Little North Pole To Light Up Early


Christmas is coming early this year. The lighting of The Little North Pole, the impressively decorated Neponsit home that serves to raise money for juvenile diabetes research, often marks the start of the holiday season, but this year, Santa’s coming to town before the turkey’s defrosted for Thanksgiving. The lighting of the Little North Pole is this Sunday, November 12—but the early date is for a potential good cause.

“This year there’s going to be a TV show involved,” Joe Mure, who owns the decorated home, said. Mure said he couldn’t disclose what TV show it is, but everyone who attends is encouraged to wear some festive clothing, to get some screen time. Mure was extremely hesitant to allow a TV show to become involved in the longtime tradition that primarily serves as a fundraiser for the Juvenile Diabetes Research Foundation (JDRF). “They asked me if I wanted to be a part of the show, and I told them no,” Mure said. But then the show made an offer—which Mure still refused. “They told me that if my house was picked by someone that’s going to show up, that I could win $50,000. I said I’m not interested in the money,” he recalled.

Mure eventually reached a compromise. “I said if the charity could get the $50K and I’d be able to talk about the cause on the show, I’d be interested in doing it.” Three weeks later, Mure got a callback and the producers agreed to his terms. “We’re going to do the best we can. I think we have a good chance of winning the $50K by the neighborhood pulling together and showing that as a community, we’re raising money for JDRF and we’re Rockaway strong,” Mure said. The ceremony will take place with the pre-show starting at 3:30 p.m. and the main event starting at 4 p.m. at 144-03 Neponsit Avenue.

Traditionally, the Little North Pole holds its big lighting ceremony during the first weekend of December, but with the event getting some time in the spotlight, the early date was determined by the TV show producers. Yet Mure says after cameras are gone, he’s planning to give the time to give thanks its own time in the spotlight. “This is the first time we’ll be lighting up before Thanksgiving, and we still want to respect the holiday. So we’ll most likely shut the lights off for a few weeks and light up again right after Thanksgiving,” he said. After Thanksgiving, there will be separate lighting events for a group of special-needs students and St. Camillus Special Olympics.

Despite the early start, the lighting, which is in its 22nd year, won’t be undermined. In fact, Mure says it may be even better this year. “We have a couple new items out there that will make for a surprise additions to the lights, which is pretty amazing. We worked long and hard and put a lot of thought and energy into it and I think we’re going to stand out a bit more this year,” Mure said.

Besides the impressive lights, the show itself, emceed by Goumba Johnny and Joe Causi, is guaranteed to entertain with everyone from local school and dance groups to up-and-coming artists to stars that have had radio hits, taking the stage. Among some of the performers are Angelo and Maria Venuto, Dani Dante, Mr. Christmas Vinnue Medugno and Lucas Prata. Mure says there will also be some fun surprises like the USO girls who will sing some military songs, Stuntman, the original singer of “I Like to Move It, Move It,” Alive and Kicking of the hit “Tighter and Tighter” and other surprise guests.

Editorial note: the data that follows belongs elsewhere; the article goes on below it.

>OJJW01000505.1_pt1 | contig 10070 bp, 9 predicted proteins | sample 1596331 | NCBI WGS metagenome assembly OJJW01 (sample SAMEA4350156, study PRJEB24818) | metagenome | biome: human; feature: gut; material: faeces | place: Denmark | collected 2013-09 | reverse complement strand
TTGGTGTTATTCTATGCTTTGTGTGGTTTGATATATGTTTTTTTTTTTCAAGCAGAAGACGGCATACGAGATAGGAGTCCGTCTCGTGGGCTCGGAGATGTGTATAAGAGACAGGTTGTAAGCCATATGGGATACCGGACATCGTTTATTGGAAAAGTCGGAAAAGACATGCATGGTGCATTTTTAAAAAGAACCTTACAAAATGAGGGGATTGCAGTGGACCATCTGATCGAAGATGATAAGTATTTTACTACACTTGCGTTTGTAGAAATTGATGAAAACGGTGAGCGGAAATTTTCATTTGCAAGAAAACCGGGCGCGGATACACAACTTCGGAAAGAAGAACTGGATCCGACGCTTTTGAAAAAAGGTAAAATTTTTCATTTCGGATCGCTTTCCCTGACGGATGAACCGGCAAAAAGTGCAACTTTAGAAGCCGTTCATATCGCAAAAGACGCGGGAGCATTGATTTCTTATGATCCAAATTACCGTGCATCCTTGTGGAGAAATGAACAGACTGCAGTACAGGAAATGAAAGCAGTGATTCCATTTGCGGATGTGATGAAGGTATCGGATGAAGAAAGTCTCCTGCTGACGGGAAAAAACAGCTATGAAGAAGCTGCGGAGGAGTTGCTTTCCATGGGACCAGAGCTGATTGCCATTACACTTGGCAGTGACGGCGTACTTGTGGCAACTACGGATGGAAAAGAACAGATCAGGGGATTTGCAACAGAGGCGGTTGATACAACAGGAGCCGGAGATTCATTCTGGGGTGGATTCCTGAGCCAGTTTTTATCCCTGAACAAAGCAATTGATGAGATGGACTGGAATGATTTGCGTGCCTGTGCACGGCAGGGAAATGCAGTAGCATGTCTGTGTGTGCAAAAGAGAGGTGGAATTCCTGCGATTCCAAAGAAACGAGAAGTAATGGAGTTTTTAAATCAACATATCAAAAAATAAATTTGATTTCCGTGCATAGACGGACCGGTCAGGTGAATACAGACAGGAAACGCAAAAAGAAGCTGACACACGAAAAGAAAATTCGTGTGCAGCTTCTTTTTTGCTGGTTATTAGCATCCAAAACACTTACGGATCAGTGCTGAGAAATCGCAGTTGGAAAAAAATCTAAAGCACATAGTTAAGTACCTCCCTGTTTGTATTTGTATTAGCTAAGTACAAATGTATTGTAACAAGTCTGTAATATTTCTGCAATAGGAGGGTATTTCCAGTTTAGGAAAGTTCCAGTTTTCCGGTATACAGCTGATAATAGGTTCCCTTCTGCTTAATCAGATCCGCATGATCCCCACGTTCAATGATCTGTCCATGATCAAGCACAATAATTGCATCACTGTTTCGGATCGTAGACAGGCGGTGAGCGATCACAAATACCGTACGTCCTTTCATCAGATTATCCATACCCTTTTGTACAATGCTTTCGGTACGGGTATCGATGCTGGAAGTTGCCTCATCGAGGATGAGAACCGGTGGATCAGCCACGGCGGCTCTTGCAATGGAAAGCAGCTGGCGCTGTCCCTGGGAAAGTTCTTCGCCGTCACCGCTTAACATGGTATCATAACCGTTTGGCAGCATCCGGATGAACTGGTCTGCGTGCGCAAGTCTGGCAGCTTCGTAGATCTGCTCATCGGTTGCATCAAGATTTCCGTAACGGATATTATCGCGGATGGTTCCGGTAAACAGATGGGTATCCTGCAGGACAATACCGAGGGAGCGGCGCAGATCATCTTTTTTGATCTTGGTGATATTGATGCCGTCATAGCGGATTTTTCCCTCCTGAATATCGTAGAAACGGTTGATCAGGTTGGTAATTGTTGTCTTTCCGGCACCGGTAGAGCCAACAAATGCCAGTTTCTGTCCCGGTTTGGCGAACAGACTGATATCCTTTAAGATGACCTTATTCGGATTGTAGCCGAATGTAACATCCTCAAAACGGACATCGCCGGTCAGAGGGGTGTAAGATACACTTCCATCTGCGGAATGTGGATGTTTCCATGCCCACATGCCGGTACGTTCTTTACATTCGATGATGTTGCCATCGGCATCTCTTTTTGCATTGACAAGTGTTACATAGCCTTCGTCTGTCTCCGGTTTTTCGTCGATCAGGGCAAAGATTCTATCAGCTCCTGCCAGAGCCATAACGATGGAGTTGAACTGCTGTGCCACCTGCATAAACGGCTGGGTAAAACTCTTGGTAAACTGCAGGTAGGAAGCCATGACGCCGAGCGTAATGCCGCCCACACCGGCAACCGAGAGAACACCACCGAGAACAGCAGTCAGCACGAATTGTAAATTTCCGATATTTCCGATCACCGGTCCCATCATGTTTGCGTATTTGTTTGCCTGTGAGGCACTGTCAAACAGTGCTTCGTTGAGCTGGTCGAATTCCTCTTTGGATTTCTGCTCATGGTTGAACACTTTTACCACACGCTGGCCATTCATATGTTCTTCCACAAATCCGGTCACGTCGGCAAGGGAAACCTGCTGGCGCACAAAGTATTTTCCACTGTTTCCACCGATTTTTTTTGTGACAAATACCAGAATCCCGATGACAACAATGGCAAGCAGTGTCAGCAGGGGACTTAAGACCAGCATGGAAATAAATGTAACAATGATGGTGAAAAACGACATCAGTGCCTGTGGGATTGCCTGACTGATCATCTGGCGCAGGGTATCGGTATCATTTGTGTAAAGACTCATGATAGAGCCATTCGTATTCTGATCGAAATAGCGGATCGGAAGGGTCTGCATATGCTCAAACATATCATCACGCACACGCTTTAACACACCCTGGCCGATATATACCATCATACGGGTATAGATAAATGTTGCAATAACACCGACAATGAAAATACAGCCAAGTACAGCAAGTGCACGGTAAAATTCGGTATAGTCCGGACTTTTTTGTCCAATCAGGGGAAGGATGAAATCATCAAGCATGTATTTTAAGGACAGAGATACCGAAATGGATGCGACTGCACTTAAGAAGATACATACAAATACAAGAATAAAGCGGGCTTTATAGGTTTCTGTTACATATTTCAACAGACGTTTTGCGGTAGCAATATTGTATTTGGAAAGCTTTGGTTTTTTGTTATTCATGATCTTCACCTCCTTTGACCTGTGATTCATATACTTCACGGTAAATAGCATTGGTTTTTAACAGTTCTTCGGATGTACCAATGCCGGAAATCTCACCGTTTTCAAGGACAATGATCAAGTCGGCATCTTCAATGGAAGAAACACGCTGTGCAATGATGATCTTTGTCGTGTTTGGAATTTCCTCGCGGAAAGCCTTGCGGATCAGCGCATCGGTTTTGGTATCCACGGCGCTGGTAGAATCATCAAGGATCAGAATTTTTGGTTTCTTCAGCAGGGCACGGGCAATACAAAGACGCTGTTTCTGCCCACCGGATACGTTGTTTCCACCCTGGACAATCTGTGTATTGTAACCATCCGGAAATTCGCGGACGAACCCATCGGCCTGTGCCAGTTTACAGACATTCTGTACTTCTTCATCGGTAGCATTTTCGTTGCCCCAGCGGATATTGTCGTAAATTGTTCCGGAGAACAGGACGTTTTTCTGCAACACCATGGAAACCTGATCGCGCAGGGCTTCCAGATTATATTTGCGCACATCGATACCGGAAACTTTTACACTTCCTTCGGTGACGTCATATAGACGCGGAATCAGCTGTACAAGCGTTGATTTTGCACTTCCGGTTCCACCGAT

The biggest guest of all, Santa Claus, will also be making his stop at the Little North Pole on Sunday. Just like every year, the big man in red will be stopping by at the end of the show to give out toys to all of the children in attendance.

Each year, Mure puts on this grand display and opening ceremony for two reasons “One…to put a smile on every kids’ face and give them a memory of Christmas that will last the rest of their lives and two…to help a special group of children that live each and every day of their lives with juvenile diabetes. Every penny we raise goes toward research,” Mure said. In the more than 20 years that he’s been doing it, Mure says they’ve raised close to $2 million for JDRF with the hopes of one day finding a cure. Over the past few years, that money has helped go toward something that makes the lives of those with juvenile diabetes, a little easier.  “The past couple years, all the money we’ve been raising has directly gone toward research for the closed loop system, which is an artificial pancreas that has just been FDA approved and is finally out on the market for people to start using. It’s not perfect, but it definitely changes the life of a person with diabetes and minimizes some of the complications that comes with it,” he said.

Anyone who is interested in making a donation toward the cause can do so at: There will also be donation boxes set up outside Mure’s home throughout the season. On the night of the event, visitors will also have a chance to buy raffle ticket for a stay at a resort in the U.S., Mexico or parts of the Caribbean. Tickets are $20 each or six for $100. The money raised from the raffle will also go toward JDRF.

“We’re hoping the community comes out strong, especially with the TV show filming, and that everyone has a great time,” Mure said.

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